Very interesting thought. I don’t have an answer for you on bakery except to ask the tone of the color? Pastels?  Primary? What talks to your customers? Kids? For real color information, read Leatrice Eiseman’s books!  She is the Color Queen of the World!

Shelby Caret: What do you think the pros and cons are of printing paper menus compared to bound menus?
I think you are asking should the menu be in a cover or on its own.  When the menu is handed to the guests, it is setting the tone of the experience. If it is a heavy book-bound menu, it adds a formality to the experience. A paper menu adds more elegance and friendliness to the experience – the paper can set the tone. The Neenah Book goes into this further but do have your Neenah rep show you the examples and the moods the papers set! I learn so much when I have been in these Neenah paper meetings!

Kristen O’Callaghan: Do you have any podcasts that you recommend on the topic in addition to books?
See the list below for books. Please check in with me, too; I am always trying to read the latest books on these subjects. Right now the Pricing Textbook is pretty dull and boring. I will add it to the list if I get enough out of it!  Stay tuned!

Jennifer Buckner: Especially at micro breweries, I’ve seen recommended beer for each entree. I assume that is an effective sales tool. Correct?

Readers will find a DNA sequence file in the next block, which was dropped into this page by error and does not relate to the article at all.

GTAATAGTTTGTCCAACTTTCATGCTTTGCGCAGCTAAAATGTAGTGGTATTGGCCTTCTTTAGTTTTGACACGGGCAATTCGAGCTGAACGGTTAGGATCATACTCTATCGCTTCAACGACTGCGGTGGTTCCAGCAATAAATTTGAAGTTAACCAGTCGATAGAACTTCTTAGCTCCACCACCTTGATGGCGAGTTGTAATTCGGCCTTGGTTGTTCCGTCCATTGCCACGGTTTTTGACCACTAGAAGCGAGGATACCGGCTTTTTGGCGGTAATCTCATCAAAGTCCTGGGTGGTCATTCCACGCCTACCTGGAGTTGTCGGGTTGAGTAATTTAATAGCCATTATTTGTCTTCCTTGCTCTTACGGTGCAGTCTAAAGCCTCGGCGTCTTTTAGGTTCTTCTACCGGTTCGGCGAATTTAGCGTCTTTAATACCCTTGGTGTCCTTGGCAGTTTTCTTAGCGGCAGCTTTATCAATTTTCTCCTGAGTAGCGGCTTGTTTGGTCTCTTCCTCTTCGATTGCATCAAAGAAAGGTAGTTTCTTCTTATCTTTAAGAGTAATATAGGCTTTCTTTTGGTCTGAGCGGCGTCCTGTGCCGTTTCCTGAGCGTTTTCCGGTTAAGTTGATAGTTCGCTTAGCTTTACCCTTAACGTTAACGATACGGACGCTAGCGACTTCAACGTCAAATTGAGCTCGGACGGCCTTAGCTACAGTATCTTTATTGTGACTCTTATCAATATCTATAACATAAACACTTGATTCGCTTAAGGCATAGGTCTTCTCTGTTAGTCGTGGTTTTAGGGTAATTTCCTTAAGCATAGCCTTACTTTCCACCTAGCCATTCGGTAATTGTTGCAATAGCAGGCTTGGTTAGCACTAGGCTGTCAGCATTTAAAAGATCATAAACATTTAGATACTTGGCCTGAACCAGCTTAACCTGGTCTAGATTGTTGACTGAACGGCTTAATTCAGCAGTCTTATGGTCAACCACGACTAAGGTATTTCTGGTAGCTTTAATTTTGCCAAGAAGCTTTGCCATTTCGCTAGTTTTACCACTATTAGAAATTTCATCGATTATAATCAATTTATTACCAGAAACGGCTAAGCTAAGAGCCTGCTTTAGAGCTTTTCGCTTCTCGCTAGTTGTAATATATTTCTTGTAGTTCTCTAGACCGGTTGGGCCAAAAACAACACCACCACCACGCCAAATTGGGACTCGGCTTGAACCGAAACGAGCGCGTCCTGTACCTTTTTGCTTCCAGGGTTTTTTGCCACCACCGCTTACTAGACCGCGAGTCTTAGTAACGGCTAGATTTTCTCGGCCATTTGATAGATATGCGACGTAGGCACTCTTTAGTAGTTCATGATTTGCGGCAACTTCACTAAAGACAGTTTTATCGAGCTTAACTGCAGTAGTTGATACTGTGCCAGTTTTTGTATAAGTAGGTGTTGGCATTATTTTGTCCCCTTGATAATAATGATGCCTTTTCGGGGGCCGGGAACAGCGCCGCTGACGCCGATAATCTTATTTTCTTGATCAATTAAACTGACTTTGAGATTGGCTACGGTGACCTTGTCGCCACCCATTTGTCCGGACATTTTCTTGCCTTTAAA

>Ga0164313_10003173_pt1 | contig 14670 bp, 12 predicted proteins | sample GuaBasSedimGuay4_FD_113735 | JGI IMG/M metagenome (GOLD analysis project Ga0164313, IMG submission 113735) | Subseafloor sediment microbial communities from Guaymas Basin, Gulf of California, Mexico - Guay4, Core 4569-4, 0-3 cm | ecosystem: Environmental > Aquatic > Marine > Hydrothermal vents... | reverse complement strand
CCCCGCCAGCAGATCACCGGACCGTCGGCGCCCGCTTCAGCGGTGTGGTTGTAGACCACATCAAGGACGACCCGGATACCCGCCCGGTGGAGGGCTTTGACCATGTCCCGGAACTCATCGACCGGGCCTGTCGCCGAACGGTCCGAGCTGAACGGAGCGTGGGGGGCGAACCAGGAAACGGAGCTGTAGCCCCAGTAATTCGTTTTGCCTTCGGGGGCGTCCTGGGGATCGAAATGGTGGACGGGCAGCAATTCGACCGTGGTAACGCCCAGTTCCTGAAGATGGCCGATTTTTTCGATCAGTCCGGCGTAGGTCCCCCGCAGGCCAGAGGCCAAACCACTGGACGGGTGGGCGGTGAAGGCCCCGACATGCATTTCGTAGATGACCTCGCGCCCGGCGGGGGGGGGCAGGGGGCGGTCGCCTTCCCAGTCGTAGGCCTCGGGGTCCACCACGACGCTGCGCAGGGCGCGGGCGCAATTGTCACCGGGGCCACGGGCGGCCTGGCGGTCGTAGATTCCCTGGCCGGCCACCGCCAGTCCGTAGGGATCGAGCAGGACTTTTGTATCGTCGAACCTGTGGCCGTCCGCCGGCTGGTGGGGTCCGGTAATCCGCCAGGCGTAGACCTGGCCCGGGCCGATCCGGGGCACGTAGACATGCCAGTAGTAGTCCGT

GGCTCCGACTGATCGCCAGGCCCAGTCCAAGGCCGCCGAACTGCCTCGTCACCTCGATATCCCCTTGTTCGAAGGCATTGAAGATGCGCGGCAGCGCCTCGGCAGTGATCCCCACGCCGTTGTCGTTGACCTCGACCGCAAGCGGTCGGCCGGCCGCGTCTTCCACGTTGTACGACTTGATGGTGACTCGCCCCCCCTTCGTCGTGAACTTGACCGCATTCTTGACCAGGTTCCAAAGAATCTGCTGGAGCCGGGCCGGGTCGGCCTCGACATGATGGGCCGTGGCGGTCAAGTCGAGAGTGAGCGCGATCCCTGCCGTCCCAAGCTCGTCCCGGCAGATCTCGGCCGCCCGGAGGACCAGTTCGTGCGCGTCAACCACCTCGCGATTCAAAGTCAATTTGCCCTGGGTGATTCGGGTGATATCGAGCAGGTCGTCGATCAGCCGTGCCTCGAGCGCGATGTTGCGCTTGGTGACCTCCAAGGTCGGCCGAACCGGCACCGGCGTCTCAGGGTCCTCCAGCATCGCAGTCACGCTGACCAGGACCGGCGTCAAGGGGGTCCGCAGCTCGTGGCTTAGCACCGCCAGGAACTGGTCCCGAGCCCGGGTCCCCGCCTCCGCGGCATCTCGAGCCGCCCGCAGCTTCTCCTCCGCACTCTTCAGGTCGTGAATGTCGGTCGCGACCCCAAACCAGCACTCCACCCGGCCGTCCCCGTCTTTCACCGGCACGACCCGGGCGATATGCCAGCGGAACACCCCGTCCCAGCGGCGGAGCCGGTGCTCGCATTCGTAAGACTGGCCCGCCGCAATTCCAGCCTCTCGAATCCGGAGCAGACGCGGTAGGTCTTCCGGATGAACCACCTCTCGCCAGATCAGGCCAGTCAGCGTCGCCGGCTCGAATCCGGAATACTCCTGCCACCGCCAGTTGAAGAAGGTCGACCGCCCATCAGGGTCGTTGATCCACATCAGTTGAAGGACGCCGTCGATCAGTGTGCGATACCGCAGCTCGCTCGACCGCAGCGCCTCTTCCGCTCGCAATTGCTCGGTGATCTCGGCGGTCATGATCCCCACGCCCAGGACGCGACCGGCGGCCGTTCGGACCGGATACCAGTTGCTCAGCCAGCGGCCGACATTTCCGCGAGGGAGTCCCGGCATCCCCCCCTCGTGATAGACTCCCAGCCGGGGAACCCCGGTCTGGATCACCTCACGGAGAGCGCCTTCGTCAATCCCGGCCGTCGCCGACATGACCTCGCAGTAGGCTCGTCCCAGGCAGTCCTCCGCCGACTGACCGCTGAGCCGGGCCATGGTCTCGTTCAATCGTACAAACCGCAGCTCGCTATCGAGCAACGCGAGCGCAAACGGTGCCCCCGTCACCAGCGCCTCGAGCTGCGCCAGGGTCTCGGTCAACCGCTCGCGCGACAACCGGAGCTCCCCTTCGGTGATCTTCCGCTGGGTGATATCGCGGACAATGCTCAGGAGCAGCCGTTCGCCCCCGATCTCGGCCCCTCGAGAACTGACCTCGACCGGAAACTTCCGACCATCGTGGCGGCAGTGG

Ahh…glad you asked. When we pair a beer (or wine) with an item, we will sell one glass and usually not get repeat business from this beer (or wine). When the server takes the time to find out what the guest likes, you will find a beer (or wine) that they enjoy and they will come back over and over! This is from the work of Tom Frank (a founder of PF Chang’s and Restaurant Culture Expert) and Tim Hanni’s book. Match people with beer (or wine) not items! I teach bartenders to ask questions like, “How do you drink your coffee?” and then you know if they like bold flavors or sweet and milky flavors!  Find ways to help the guests to navigate into what they like. They will be back over and over! Tom Frank is the expert on getting customers back into the restaurant with his Culture Tools. Very fun stuff!

Elizabeth Dunn-Hall: What do you feel about the plastic holders [8 pages] with sheet inserts as a main menu for a family owned restaurant?